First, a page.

Small noncoding RNAs (sRNAs) are usually expressed in the cell to face a variety of stresses. In this report we disclose the first target for SraL (also known as RyjA), a sRNA present in many bacteria, which is highly induced in stationary phase. We also demonstrate that this sRNA is directly transcribed by the major stress σ factor σS (RpoS) in Salmonella enterica serovar Typhimurium. We show that SraL sRNA down-regulates the expression of the chaperone Trigger Factor (TF), encoded by the tig gene. TF is one of the three major chaperones that cooperate in the folding of the newly synthesized cytosolic proteins and is the only ribosome-associated chaperone known in bacteria. By use of bioinformatic tools and mutagenesis experiments, SraL was shown to directly interact with the 5′ UTR of the tig mRNA a few nucleotides upstream of the Shine-Dalgarno region. Namely, point mutations in the sRNA (SraL*) abolished the repression of tig mRNA and could only down-regulate a tig transcript target with the respective compensatory mutations. We have also validated in vitro that SraL forms a stable duplex with the tig mRNA. This work constitutes the first report of a small RNA affecting protein folding. Taking into account that both SraL and TF are very well conserved in enterobacteria, this work will have important repercussions in the field. PMID:23893734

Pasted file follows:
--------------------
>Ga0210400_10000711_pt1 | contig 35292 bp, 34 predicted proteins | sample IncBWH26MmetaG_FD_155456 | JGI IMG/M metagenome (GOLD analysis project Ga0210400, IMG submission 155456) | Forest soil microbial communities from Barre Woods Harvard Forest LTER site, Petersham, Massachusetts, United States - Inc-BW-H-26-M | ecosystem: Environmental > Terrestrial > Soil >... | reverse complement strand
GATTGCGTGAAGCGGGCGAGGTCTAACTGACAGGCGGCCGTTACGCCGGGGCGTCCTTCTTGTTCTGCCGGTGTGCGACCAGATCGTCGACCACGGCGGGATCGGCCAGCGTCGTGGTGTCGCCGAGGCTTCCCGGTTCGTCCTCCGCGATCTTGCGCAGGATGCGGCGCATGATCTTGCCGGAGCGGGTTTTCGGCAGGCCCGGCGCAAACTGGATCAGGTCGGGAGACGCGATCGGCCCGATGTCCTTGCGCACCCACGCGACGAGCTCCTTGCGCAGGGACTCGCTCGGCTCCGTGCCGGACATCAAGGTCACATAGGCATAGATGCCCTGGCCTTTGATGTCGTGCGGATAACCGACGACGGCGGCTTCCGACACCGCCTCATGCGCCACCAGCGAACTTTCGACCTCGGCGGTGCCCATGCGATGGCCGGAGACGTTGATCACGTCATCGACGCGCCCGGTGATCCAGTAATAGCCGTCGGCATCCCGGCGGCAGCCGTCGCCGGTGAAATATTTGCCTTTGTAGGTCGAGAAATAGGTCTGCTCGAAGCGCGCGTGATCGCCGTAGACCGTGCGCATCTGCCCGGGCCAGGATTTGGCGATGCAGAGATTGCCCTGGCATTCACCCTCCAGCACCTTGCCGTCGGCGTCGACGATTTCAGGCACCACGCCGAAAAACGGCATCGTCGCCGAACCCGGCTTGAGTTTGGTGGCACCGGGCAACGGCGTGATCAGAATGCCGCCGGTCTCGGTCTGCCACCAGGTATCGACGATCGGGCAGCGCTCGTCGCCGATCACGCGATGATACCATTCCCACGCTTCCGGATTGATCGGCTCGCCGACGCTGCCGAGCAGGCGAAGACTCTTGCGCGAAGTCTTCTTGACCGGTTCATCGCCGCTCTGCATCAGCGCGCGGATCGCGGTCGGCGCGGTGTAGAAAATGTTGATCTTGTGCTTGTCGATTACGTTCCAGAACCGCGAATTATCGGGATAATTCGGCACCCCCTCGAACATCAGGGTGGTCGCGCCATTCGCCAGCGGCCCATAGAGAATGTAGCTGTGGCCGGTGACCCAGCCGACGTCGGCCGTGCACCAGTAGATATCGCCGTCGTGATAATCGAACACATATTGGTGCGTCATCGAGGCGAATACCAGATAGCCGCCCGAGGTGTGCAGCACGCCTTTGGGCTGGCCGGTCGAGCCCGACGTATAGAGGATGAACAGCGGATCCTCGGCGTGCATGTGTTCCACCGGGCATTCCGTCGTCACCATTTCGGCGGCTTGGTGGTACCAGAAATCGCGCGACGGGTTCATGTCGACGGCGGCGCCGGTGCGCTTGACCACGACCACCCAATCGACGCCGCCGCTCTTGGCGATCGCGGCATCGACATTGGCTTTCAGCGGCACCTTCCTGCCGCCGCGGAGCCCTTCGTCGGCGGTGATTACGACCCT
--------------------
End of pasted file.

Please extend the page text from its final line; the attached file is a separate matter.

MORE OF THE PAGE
1. C-terminal domain of the RNA chaperone Hfq drives sRNA competition and release of target RNA

    PubMed Central

    Santiago-Frangos, Andrew; Kavita, Kumari; Schu, Daniel J.; Gottesman, Susan

    2016-01-01

    The bacterial Sm protein and RNA chaperone Hfq stabilizes small noncoding RNAs (sRNAs) and facilitates their annealing to mRNA targets involved in stress tolerance and virulence. Although an arginine patch on the Sm core is needed for Hfq’s RNA chaperone activity, the function of Hfq’s intrinsically disordered C-terminal domain (CTD) has remained unclear. Here, we use stopped flow spectroscopy to show that the CTD of Escherichia coli Hfq is not needed to accelerate RNA base pairing but is required for the release of dsRNA. The Hfq CTD also mediates competition between sRNAs, offering a kinetic advantage to sRNAs that contact both the proximal and distal faces of the Hfq hexamer. The change in sRNA hierarchy caused by deletion of the Hfq CTD in E. coli alters the sRNA accumulation and the kinetics of sRNA regulation in vivo. We propose that the Hfq CTD displaces sRNAs and annealed sRNA⋅mRNA complexes from the Sm core, enabling Hfq to chaperone sRNA–mRNA interactions and rapidly cycle between competing targets in the cell. PMID:27681631